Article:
2006 - Nairobi The positive momentum from Montreal to start work towards a new binding agreement for after 2012 was maintained at the twelfth conference of the parties in Nairobi (COP12). At the same time, a series of milestones for a forthcoming agreement were set, just as a series of outstanding issues in the implementation of the Kyoto Protocol were finalised.
2007 - Bali In Bali (COP13), the Parties reached an accord - the Bali Roadmap, concerning the future process towards signing an agreement at the conference in Copenhagen (COP15). Furthermore, it was agreed that an Adjustment Fund would be established, which would help developing countries in adjusting to climate changes.
2008 - Poznan COP 14 in Poznan, Poland
2009 - Copenhagen
Expert Group on Technology Transfer(EGTT)
Terms of reference of the expert group on technology transfer
- The expert group on technology transfer shall have the objectives of enhancing the implementation of Article 4, paragraph 5, of the Convention and advancing the technology transfer activities under the Convention.
- The expert group on technology transfer shall analyse and identify ways to facilitate and advance technology transfer activities, including those identified in the annex to the decision 4/CP.7 (Development and transfer of technologies), and make recommendations to the Subsidiary Body for Scientific and Technological Advice (SBSTA).
- The expert group on technology transfer shall report on its work each year and propose a programme of work for the following year for decision by the SBSTA.
- The members of the expert group on technology transfer shall be nominated by Parties for a period of two years and be eligible to serve two consecutive terms. The SBSTA shall ensure that half of the members of the expert group nominated initially shall serve for a period of three years, taking into account the need to maintain the overall balance of the group. Every year thereafter, half of the members shall be nominated for a period of two years. Appointment pursuant to paragraph 5 shall count as one term. The members shall remain in office until their successors are nominated. The members from three relevant international organizations shall serve on an issue-oriented basis.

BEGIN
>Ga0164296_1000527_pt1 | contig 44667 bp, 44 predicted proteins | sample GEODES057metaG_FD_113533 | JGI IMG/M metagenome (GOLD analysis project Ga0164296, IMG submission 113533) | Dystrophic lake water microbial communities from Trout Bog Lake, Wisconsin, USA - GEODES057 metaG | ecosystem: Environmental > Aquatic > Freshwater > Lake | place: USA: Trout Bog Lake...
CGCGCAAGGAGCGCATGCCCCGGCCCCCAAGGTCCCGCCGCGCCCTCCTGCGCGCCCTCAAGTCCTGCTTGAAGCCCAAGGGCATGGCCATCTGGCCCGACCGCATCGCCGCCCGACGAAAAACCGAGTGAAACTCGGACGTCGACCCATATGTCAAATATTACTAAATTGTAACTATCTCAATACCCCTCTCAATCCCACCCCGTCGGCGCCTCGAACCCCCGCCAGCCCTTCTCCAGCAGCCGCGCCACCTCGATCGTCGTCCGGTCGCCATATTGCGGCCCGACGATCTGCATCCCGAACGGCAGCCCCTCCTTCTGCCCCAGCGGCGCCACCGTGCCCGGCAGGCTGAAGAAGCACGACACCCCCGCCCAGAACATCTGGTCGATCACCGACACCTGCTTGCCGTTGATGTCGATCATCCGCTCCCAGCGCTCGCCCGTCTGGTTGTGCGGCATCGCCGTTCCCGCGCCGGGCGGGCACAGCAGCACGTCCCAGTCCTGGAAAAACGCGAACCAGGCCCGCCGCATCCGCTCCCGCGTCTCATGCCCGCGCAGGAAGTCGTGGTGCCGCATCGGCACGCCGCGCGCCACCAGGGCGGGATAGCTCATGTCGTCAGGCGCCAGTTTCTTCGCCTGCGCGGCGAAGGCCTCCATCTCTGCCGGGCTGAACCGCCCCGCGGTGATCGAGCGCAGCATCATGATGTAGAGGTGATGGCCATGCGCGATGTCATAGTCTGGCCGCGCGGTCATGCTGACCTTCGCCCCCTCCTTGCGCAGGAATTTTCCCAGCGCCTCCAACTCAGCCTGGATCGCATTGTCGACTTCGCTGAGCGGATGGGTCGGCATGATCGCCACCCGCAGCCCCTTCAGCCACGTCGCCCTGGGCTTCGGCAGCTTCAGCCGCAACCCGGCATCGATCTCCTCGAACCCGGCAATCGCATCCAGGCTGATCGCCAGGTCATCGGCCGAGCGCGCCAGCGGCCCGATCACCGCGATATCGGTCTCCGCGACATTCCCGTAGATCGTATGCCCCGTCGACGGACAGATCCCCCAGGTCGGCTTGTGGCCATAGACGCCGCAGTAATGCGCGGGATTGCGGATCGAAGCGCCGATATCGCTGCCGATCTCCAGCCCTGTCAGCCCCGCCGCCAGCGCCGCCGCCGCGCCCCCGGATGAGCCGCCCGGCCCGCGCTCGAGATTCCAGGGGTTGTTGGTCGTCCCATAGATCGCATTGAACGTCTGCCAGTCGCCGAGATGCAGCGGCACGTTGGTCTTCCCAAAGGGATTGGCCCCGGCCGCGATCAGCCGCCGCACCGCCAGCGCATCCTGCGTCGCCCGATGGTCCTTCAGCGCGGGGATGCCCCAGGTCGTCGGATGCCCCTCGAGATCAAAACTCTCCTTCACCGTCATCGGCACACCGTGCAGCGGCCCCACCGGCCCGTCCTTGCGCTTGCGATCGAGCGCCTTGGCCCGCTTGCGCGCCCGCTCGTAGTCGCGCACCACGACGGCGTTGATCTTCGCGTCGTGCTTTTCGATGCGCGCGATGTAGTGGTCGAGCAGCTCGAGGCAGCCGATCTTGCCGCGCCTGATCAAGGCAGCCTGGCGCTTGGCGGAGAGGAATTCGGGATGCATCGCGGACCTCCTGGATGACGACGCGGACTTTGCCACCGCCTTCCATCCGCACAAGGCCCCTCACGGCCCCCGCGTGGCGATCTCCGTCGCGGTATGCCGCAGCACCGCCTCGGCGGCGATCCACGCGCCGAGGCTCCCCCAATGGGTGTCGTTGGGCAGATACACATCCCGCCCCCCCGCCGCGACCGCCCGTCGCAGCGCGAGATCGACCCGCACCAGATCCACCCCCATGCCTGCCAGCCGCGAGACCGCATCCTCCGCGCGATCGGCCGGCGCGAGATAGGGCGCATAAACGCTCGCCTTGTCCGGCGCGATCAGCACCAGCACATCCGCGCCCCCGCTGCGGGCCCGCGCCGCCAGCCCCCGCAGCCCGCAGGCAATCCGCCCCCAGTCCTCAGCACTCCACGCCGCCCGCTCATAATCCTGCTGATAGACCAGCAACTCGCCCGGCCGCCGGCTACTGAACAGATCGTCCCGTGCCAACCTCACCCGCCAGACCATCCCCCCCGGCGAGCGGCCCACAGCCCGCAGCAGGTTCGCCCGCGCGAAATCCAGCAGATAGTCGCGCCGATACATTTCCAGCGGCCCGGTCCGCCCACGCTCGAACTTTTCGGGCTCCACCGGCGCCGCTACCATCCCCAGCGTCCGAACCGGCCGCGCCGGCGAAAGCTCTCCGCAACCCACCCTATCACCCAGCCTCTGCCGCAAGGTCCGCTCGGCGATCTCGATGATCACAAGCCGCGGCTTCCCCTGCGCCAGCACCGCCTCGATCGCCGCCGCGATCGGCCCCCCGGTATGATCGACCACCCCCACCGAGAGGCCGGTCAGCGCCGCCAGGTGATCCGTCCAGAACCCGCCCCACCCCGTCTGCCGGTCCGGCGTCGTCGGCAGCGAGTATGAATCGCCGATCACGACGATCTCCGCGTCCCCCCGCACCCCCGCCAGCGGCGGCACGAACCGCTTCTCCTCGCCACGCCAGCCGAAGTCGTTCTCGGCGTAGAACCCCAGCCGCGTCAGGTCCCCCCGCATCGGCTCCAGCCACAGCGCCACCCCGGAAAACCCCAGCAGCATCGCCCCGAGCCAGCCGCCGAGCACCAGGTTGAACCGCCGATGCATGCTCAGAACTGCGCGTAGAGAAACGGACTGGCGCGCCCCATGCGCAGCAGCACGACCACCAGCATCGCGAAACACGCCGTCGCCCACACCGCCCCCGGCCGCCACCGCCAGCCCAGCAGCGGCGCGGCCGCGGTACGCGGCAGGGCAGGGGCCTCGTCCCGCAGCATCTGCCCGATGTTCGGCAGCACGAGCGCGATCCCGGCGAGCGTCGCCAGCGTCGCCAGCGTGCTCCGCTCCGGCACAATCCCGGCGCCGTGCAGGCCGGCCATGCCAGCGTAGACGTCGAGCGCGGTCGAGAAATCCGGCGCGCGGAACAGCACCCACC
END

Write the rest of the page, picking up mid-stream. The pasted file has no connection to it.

- If a member of the expert group on technology transfer resigns or is otherwise unable to complete the assigned term of office or to perform the functions of that office, the expert group may decide, bearing in mind the proximity of the next session of the Conference of the Parties, to request the group that had nominated the member to nominate another member to replace the said member for the remainder of that member’s mandate. In such a case, the expert group shall take into account any views expressed by the group that had nominated the member.
- The expert group on technology transfer shall annually elect a Chairman and Vice-Chairman from among its members, with one being a member from a Party included in Annex I and the other being a member from a Party not included in Annex I. The positions of Chairman and Vice-Chairman shall alternate annually between a member from a Party included in Annex I and a member from a Party not included in Annex I.
- The members of the expert group on technology transfer shall serve in their personal capacity and shall have expertise in any of the following areas, inter alia, greenhouse gas mitigation and adaptation technologies, technology assessments, information technology, resource economics, or social development.